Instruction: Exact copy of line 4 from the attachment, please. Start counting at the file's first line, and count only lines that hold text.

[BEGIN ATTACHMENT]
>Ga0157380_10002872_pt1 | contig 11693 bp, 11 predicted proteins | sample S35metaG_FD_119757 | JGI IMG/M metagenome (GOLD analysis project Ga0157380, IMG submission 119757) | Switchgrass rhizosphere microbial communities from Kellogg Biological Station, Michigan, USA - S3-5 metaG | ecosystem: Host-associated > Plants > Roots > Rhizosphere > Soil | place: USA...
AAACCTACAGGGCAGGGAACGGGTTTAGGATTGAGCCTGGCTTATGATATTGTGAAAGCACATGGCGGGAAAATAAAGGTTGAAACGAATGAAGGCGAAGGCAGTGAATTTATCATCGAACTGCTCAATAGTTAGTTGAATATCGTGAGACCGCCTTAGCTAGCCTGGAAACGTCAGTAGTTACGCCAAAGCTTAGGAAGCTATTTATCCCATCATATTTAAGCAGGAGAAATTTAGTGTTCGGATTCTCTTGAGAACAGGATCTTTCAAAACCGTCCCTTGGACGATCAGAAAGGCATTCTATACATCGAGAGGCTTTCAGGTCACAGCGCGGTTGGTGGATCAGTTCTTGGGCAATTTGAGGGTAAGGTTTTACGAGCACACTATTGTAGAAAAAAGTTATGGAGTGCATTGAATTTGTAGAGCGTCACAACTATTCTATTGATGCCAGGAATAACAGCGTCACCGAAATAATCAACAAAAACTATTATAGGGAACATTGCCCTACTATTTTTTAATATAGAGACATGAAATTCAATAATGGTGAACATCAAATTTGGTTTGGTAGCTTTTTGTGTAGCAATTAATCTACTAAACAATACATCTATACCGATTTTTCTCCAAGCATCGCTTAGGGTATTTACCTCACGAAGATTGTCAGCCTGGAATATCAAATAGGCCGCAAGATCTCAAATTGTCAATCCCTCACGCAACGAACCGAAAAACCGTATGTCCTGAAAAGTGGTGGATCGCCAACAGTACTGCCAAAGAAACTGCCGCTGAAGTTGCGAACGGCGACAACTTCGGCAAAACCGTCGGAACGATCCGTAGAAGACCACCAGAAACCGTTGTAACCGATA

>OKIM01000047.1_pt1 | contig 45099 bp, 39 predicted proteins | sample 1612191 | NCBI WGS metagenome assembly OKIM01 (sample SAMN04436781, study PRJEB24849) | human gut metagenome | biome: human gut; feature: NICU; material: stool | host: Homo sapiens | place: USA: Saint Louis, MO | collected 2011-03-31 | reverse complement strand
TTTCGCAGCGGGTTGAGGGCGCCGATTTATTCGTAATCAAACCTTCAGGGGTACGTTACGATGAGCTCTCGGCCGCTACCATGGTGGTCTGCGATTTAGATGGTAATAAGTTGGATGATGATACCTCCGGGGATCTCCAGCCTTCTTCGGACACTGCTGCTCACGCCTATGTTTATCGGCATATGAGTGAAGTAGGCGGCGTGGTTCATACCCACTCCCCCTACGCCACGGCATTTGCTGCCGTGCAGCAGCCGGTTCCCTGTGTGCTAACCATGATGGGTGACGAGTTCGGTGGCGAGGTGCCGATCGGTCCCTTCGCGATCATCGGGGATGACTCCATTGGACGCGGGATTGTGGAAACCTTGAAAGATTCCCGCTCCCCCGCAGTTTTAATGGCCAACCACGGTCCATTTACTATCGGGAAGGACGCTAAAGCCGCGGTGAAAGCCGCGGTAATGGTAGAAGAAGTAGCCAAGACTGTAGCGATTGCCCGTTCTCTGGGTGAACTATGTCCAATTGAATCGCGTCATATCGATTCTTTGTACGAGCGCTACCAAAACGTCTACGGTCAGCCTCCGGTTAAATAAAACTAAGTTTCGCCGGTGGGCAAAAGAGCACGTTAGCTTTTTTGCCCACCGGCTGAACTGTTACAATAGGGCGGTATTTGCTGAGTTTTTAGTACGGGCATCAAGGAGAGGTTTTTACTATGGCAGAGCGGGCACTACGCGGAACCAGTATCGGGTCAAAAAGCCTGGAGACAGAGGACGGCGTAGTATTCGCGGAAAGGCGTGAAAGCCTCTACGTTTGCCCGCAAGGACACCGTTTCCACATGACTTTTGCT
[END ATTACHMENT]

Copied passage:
TTTCGCAGCGGGTTGAGGGCGCCGATTTATTCGTAATCAAACCTTCAGGGGTACGTTACGATGAGCTCTCGGCCGCTACCATGGTGGTCTGCGATTTAGATGGTAATAAGTTGGATGATGATACCTCCGGGGATCTCCAGCCTTCTTCGGACACTGCTGCTCACGCCTATGTTTATCGGCATATGAGTGAAGTAGGCGGCGTGGTTCATACCCACTCCCCCTACGCCACGGCATTTGCTGCCGTGCAGCAGCCGGTTCCCTGTGTGCTAACCATGATGGGTGACGAGTTCGGTGGCGAGGTGCCGATCGGTCCCTTCGCGATCATCGGGGATGACTCCATTGGACGCGGGATTGTGGAAACCTTGAAAGATTCCCGCTCCCCCGCAGTTTTAATGGCCAACCACGGTCCATTTACTATCGGGAAGGACGCTAAAGCCGCGGTGAAAGCCGCGGTAATGGTAGAAGAAGTAGCCAAGACTGTAGCGATTGCCCGTTCTCTGGGTGAACTATGTCCAATTGAATCGCGTCATATCGATTCTTTGTACGAGCGCTACCAAAACGTCTACGGTCAGCCTCCGGTTAAATAAAACTAAGTTTCGCCGGTGGGCAAAAGAGCACGTTAGCTTTTTTGCCCACCGGCTGAACTGTTACAATAGGGCGGTATTTGCTGAGTTTTTAGTACGGGCATCAAGGAGAGGTTTTTACTATGGCAGAGCGGGCACTACGCGGAACCAGTATCGGGTCAAAAAGCCTGGAGACAGAGGACGGCGTAGTATTCGCGGAAAGGCGTGAAAGCCTCTACGTTTGCCCGCAAGGACACCGTTTCCACATGACTTTTGCT